Justice for Girls?
Stability and Change in the Youth Justice Systems of the United States and Canada
For over a century, as women have fought for and won greater freedoms, concern over an epidemic of female criminality, especially among young women, has followed. Fear of this crime wave—despite a persistent lack of evidence of its existence—has played a decisive role in the development of the youth justice systems in the United States and Canada. Justice for Girls? is a comprehensive comparative study of the way these countries have responded to the hysteria over “girl crime” and how it has affected the treatment of both girls and boys.
Tackling a century of historical evidence and crime statistics, Jane B. Sprott and Anthony N. Doob carefully trace the evolution of approaches to the treatment of young offenders. Seeking to keep youths out of adult courts, both countries have built their systems around rehabilitation. But, as Sprott and Doob reveal, the myth of the “girl crime wave” led to a punitive system where young people are dragged into court for minor offenses and girls are punished far more severely than boys. Thorough, timely, and persuasive, Justice for Girls? will be vital to anyone working with troubled youths.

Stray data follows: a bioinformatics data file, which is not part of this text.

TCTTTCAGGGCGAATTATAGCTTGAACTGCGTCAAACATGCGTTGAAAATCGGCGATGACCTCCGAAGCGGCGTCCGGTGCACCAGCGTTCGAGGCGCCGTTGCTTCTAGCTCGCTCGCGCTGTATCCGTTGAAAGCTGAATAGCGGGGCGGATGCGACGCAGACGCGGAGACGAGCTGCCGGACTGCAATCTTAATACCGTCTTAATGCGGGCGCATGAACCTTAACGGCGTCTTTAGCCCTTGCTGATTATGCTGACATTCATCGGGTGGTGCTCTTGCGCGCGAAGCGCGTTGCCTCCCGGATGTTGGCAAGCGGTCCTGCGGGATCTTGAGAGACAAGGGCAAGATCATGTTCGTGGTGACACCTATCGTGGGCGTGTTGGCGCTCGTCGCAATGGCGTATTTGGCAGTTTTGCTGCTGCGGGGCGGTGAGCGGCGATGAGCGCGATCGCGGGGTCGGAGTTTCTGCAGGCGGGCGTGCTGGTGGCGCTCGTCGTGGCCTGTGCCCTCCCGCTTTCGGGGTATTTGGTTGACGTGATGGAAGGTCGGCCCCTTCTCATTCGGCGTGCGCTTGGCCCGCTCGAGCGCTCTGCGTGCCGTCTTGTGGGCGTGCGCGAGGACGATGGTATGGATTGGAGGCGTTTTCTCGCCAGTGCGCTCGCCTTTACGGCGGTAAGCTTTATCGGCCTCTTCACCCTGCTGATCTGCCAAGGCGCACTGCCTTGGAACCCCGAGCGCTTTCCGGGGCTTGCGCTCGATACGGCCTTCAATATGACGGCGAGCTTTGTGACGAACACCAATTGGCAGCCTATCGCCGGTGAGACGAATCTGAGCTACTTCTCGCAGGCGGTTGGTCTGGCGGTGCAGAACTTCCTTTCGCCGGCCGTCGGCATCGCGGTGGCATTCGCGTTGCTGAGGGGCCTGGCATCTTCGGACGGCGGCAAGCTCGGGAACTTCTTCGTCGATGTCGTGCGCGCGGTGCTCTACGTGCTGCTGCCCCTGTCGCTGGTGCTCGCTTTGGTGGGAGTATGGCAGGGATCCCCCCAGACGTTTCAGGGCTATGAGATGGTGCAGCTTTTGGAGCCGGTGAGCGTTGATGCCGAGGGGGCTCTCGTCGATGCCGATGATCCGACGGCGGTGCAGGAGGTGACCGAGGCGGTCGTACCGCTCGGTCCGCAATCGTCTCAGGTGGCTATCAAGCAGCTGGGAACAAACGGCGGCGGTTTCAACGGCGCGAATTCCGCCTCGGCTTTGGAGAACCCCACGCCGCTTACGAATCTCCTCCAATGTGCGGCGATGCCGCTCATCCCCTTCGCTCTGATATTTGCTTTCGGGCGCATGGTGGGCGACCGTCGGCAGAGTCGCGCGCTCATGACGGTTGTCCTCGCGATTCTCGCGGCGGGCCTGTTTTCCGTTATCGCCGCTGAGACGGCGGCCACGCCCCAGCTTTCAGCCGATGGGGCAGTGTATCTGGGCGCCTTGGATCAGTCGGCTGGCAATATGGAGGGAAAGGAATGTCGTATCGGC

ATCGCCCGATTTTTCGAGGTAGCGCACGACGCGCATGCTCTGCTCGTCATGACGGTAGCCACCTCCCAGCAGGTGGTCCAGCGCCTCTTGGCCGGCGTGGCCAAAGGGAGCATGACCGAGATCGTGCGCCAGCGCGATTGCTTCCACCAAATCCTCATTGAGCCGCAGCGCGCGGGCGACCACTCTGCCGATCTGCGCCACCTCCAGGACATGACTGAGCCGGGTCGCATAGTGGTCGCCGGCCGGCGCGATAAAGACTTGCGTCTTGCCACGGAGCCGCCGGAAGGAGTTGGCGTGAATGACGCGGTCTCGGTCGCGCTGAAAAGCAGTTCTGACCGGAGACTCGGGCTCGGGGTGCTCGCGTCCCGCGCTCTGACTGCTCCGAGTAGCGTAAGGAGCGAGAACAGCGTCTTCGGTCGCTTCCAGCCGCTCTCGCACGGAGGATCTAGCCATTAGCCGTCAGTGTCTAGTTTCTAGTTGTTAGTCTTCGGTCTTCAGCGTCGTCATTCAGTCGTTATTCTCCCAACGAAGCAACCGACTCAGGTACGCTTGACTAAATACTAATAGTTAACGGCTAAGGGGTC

Foreword by Franklin E. Zimring
1. Criminal Girls and Girls in Youth Justice
2. Are Sugar and Spice Really Evolving into Snips and Snails and Puppy-Dog Tails?
3. Paternalism and the Social Control of Adolescent Girls: Juvenile Justice Reform in the United States
4: Paternalism and the Social Control of Adolescent Girls: Juvenile Justice Reform in Canada
5. The Impact of Law Reform: Deinstitutionalization in Law and Practice in the United States
6. The Impact of Law Reform: Deinstitutionalization in Law and Practice in Canada
7. Continuity and Change in Justice for Girls